she could account for all of her income, even if she isn’t earning any during the current month.
A third situation that would benefit from a stated income mortgage
would be in the case of a freelancer or consultant. People who are employed in these fields generally tend to work for more than one company. Their work is also often seasonal or may vary from month to month. During the mortgage qualification process, banks look at 2 months of pay stubs. If it is a slow month, the amount of pay may not reflect the actual amount that borrower earned and therefore he/she may not qualify for a high enough amount, if at all. In addition, banks require that a borrower works for a company for a year or more before that income source is considered valid. A freelancer or consultant often works for many different companies but only one or two on a permanent basis. Therefore the actual income of the borrower could be $200,000 but only $50,000 is counted as income by the bank. A stated income mortgage
allows the borrower to use their actual income amount to qualify for a mortgage.
A final case in which a stated income mortgage
is a good option (although this is certainly not an extensive list), is for someone who makes his or her living from investments. Take a real estate investor who owns multiple properties all with loans. Even if this investor makes $100,000 a year in disposable income and has the mortgage on each property covered by rent, his/her debt to income ratio might be too high on paper to be given an additional home loan. A stated income mortgage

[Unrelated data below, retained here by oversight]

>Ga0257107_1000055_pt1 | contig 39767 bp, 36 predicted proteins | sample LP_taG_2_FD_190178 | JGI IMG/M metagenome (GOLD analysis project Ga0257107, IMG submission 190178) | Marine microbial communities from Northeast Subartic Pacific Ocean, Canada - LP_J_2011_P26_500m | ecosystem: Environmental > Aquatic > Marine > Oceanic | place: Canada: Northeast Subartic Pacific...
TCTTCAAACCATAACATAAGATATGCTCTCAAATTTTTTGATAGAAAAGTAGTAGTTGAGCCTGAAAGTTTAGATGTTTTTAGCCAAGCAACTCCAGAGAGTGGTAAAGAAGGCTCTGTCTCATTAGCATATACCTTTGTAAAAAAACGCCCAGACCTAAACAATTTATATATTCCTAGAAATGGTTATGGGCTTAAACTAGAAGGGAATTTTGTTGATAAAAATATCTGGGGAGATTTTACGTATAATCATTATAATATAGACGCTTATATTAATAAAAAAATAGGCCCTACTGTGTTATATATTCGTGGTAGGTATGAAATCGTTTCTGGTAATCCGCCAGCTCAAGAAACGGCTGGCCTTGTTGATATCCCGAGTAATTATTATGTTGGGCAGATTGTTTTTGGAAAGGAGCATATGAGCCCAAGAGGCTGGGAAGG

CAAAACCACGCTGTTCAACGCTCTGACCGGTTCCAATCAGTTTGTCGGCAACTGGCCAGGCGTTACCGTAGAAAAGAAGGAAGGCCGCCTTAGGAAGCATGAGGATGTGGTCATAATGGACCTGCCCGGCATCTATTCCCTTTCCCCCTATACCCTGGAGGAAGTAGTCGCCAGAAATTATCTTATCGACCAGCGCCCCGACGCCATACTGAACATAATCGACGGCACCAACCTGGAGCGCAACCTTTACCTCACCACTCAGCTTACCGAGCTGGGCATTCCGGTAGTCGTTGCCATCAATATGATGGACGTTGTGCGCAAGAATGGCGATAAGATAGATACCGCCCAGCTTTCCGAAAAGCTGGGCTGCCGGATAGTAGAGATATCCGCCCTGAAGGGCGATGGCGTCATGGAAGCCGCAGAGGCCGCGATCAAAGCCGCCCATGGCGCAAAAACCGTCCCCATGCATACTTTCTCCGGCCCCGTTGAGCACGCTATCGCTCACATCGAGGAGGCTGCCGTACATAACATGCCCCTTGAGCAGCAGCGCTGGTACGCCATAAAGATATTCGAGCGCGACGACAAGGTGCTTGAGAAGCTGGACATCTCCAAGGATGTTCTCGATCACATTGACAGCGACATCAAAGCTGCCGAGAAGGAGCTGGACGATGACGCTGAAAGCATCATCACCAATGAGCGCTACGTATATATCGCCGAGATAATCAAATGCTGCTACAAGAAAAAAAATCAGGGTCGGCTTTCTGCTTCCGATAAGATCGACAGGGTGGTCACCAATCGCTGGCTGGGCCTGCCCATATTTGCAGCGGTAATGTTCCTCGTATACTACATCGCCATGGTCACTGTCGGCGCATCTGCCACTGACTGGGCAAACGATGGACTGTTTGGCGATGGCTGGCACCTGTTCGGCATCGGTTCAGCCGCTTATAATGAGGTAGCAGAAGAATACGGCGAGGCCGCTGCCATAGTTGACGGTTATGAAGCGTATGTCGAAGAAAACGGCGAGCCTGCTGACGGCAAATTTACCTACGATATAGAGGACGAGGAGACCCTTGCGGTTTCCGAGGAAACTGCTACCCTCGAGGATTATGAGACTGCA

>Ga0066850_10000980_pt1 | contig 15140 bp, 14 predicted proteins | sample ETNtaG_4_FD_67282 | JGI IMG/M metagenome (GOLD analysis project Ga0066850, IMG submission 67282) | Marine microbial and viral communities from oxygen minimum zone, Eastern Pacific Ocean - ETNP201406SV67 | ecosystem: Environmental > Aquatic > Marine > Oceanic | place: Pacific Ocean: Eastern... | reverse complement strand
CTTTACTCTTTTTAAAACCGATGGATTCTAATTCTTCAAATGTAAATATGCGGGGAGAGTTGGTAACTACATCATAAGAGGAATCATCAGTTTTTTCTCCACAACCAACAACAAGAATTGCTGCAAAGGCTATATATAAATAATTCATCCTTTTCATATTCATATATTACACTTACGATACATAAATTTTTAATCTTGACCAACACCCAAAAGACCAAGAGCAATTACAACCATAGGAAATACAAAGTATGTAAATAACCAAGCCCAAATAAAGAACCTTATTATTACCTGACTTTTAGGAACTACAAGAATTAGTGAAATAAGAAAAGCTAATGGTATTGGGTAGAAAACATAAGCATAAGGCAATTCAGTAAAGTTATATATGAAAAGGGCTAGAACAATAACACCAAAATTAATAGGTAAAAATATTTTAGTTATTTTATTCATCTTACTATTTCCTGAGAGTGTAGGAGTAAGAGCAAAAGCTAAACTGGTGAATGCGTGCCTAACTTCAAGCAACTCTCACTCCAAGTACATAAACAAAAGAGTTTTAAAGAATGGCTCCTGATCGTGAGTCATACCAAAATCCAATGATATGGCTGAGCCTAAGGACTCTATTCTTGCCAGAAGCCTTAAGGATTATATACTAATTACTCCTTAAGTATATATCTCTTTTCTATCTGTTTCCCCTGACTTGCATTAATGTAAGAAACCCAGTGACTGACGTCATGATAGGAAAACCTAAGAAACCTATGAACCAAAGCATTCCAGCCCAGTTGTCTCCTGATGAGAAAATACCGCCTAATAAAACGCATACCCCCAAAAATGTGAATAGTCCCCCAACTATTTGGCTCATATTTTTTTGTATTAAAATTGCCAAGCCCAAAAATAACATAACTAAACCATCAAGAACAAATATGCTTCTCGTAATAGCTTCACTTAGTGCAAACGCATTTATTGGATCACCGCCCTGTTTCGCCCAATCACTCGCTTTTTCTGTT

accounts for the actual disposable income this individual has to spend each month, rather than just what the financial situation looks like on paper.
If you are in an employment situation where a
stated income mortgage makes sense, find a broker to get started.
Most traditional banks do not offer stated income mortgages
as they are considered higher risk loans. Brokerage firms and smaller banks often have programs that will work with borrowers who need a stated income mortgage.
Dennis Dahlberg, Broker/RI/CEO
NMLS 1058389 AZMB 0923961